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    Description

    A simulation system was developed to explore how fuel treatments placed in topologically random and optimal spatial patterns affect the growth and behaviour of large fires when implemented at different rates over the course of five decades. The system consisted of a forest and fuel dynamics simulation module (Forest Vegetation Simulator, FVS), logic for deriving fuel model dynamics from FVS output, a spatial fuel treatment optimization program, and a spatial fire growth and behaviour model to evaluate the performance of the treatments in modifying large-fire growth. Simulations were performed for three study areas: Sanders County in western Montana, the Stanislaus National Forest in California, and the Blue Mountains in southeastern Washington. For different spatial treatment strategies, the results illustrated that the rate of fuel treatment (percentage of land area treated per decade) competes against the rates of fuel recovery to determine how fuel treatments contribute to multidecade cumulative impacts on the response variables. Using fuel treatment prescriptions that simulate thinning and prescribed burning, fuel treatment arrangements that are optimal in disrupting the growth of large fires require at least 1 to 2 percent of the landscape to be treated each year. Randomly arranged units with the same treatment prescriptions require about twice that rate to produce the same fire growth reduction. The results also show that the topological fuel treatment optimization tends to balance maintenance of previous units with treatment of new units. For example, with 2-percent landscape treatment annually, fewer than 5 percent of the units received three or more treatments in five decades with most being treated only once or twice and about 35 percent remaining untreated after five decades.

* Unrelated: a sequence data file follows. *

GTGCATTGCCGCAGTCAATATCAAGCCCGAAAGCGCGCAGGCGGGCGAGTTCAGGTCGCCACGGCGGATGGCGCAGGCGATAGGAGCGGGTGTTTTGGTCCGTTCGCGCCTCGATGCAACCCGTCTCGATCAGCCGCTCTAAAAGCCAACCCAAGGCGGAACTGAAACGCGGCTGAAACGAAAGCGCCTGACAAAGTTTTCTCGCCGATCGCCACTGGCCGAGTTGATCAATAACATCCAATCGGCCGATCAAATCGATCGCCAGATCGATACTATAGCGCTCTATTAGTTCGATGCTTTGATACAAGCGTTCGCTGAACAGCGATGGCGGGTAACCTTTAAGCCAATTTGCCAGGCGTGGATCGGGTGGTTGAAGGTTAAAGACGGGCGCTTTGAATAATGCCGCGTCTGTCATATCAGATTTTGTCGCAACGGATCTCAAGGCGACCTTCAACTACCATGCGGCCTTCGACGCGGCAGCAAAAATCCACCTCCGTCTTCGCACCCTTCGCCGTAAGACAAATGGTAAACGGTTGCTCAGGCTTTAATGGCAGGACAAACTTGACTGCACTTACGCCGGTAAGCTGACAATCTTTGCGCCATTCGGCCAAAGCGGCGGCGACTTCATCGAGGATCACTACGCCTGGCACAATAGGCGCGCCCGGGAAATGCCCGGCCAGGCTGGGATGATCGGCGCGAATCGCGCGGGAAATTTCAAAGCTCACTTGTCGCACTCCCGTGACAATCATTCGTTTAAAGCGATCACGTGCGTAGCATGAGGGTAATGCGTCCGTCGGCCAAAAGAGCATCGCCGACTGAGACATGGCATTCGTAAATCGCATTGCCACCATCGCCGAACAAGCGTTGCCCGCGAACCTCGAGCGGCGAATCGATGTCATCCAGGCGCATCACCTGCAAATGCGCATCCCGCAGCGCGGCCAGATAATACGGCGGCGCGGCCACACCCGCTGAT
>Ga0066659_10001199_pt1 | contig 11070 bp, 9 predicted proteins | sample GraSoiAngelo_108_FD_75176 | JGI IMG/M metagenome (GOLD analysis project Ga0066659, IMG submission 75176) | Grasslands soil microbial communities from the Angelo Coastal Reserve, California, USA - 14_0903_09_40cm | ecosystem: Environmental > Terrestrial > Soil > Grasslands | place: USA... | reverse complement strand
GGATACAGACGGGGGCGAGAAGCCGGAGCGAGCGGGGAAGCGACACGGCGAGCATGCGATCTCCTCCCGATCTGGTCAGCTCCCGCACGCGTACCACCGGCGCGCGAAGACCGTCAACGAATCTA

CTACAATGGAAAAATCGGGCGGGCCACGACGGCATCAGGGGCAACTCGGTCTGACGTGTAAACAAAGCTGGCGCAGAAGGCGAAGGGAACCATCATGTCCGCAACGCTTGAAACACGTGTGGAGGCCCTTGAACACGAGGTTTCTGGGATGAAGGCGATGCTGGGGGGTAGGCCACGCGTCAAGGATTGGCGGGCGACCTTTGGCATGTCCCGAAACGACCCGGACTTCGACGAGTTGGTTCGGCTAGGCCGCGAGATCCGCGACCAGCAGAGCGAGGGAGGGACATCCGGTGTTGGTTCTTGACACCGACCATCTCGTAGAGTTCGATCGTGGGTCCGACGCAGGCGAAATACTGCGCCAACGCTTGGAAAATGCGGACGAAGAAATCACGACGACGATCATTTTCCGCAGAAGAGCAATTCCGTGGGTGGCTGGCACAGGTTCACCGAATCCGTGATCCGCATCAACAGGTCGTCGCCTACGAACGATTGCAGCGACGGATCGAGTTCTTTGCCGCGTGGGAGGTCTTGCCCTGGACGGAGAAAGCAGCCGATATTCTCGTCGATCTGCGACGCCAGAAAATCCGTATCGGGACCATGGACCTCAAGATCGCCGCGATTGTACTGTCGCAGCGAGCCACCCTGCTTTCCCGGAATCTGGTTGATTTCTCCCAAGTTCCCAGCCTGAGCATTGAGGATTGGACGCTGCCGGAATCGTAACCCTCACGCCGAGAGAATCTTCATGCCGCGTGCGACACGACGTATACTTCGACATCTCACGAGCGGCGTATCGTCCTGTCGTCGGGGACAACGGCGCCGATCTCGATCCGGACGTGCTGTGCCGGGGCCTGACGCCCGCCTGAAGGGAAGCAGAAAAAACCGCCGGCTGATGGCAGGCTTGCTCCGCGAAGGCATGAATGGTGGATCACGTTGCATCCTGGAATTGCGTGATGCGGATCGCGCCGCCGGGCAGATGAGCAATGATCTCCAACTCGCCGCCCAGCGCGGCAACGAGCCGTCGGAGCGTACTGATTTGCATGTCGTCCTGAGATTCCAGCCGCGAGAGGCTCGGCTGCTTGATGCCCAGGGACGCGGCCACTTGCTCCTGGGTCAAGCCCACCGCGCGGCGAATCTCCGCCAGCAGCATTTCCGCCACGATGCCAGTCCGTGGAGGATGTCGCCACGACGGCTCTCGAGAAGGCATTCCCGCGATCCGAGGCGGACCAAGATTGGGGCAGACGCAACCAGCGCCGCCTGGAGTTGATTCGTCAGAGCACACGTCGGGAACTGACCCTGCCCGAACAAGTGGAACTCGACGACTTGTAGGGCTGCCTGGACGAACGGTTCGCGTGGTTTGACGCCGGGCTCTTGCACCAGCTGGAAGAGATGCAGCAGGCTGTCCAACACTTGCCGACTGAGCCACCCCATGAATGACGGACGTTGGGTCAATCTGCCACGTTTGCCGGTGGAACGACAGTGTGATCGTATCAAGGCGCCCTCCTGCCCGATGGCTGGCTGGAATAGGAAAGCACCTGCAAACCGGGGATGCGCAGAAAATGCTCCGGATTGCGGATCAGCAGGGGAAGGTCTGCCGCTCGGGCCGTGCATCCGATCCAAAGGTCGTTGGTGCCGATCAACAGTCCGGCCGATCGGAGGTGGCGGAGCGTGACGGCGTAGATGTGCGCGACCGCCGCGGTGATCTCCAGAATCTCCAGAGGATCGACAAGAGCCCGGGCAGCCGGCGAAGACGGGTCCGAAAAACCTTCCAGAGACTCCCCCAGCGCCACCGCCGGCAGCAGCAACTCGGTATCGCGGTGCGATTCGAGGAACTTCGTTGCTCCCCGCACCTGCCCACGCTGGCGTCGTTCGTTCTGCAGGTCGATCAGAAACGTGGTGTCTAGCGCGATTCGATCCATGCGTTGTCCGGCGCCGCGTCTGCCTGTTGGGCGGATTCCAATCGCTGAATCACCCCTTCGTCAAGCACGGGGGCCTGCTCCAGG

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    Citation

    Finney, Mark A.; Seli, Rob C.; McHugh, Charles W.; Ager, Alan A.; Bahro, Bernhard; Agee, James K. 2008. Simulation of long-term landscape-level fuel treatment effects on large wildfires. International Journal of Wildland Fire. 16: 712-727

    Keywords

    Fire modeling, fuel treatment

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